So, the whiskey itself is likely to be a Great Northern Distillery blend but does not indicate source, colouring, age or chill-filtering. It does, however, state on the website that Titanic Distillers have taken ‘great skill’ to create this blend of grain whiskies and single malts. It sits at a standard 40% but is described as ‘premium’ by TD, somewhat contradicted by the ‘simple’ connotation it has also been given.
Nose: Not a great deal of variety here, but I can pick out some figs and apricots. The primary aromas are from sweetened honey and vanilla, which dominate the nose. Overall, quite perfumy.
Palate: More vanilla sweetness is coming through, again with raisins and sultanas. There’s also a hint of orange zest coupled with some mild pepper to give some range.
Finish: The website claims there to be a hint of peat, which there is, but it’s not easily recognisable. Some more subtle sweetness comes through from the red apples, but the overall finish is too short-lived in my opinion and lacks some serious depth and complexity.
I really wanted this whiskey to be great; honestly, I did. I feel that the marketing on Titanic Distillers’ website completely contradicts the liquid. Firstly, the line, “balance its complexity – yet ensure it is simple to appreciate and savour,” I feel it does not match up to the whiskey. There is little to no complexity, let alone enough to balance. Secondly, “a long, lingering finish,” to me seems exaggerated. I found the finish short, maybe short to medium at a push. One of the taglines on the website is, “A blend of fine Irish whiskey: simple, honest, true” Whilst I agree that the whiskey is simple, there’s nothing that makes me feel this whiskey is honest; there’s no transparency at all. In terms of the ‘true’ statement, I’m not sure what it means. Is it true to its history or true to its roots? I’m not convinced either way.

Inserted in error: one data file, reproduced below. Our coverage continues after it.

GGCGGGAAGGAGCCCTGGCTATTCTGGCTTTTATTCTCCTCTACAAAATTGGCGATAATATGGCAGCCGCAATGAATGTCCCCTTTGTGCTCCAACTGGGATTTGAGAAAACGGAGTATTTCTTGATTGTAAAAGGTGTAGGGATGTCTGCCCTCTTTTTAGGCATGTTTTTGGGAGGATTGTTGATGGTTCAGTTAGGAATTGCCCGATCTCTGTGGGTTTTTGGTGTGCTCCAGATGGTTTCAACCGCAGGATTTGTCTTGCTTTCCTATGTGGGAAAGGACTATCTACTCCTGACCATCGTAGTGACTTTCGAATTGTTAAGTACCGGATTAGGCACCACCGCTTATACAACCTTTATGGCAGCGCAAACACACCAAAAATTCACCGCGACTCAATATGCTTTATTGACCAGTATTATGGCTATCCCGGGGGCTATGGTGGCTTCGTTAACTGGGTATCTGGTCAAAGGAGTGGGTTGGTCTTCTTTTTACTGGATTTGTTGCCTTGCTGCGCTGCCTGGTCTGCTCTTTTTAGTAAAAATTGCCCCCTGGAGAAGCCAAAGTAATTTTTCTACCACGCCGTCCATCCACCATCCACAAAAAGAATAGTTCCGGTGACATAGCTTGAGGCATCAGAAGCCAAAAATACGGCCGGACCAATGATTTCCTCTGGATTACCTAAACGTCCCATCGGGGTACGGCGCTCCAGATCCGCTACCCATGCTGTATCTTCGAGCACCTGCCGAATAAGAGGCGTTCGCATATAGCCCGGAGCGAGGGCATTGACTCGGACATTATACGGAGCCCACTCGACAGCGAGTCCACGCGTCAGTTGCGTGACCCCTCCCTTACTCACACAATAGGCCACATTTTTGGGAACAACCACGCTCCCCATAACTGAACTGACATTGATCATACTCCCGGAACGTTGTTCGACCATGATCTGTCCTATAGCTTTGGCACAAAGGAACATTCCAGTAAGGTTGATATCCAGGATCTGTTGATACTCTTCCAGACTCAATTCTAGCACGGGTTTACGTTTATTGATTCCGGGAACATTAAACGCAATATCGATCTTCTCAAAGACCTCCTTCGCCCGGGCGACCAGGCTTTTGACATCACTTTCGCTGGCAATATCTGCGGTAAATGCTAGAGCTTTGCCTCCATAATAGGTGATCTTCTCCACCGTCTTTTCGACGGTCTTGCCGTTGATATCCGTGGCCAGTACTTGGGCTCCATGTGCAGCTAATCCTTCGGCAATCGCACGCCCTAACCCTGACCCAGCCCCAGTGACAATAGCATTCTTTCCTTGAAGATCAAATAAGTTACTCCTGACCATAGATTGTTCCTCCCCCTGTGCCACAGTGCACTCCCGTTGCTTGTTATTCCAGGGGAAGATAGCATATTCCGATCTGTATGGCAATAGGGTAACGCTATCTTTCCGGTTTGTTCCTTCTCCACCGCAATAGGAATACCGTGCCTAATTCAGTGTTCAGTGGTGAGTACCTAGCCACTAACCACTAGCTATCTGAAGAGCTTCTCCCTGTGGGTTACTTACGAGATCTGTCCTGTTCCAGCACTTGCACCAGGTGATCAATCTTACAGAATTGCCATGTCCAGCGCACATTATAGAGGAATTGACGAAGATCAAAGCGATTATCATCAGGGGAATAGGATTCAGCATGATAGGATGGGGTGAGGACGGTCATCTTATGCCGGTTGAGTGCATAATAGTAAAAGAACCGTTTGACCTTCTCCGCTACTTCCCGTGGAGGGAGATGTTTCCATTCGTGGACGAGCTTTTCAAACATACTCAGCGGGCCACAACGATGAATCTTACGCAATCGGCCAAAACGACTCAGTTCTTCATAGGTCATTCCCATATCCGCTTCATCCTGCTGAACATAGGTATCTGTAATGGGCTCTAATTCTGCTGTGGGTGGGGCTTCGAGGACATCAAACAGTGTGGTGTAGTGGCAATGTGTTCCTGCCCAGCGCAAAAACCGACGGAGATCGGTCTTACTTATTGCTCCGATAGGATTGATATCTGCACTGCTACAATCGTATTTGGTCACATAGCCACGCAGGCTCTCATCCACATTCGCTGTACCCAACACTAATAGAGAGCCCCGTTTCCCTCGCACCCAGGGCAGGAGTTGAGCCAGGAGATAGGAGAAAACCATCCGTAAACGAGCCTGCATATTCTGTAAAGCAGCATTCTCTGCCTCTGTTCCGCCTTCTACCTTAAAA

Others may find it slightly different, but there was no depth or complexity for me. I got the pretty standard notes, but nothing stood out and really grabbed my attention. For nearly £35 there are some very good blends out there (check out our blind Irish blend tasting with Jonathon).
I think this is another case of brands getting something out there now, rather than waiting for at least three years before they come on the scene. Mike talked about distilleries being able to do just that, but is there may be an argument for either waiting that bit longer to produce something you think will really stand out or paying that bit extra for some excellent sourced whiskey. Unfortunately, neither has been done here. This brings me back to the tourist ‘pull’, is this more a case of producing whiskey to entice tourists rather than to excite proper whiskey lovers? Time will tell.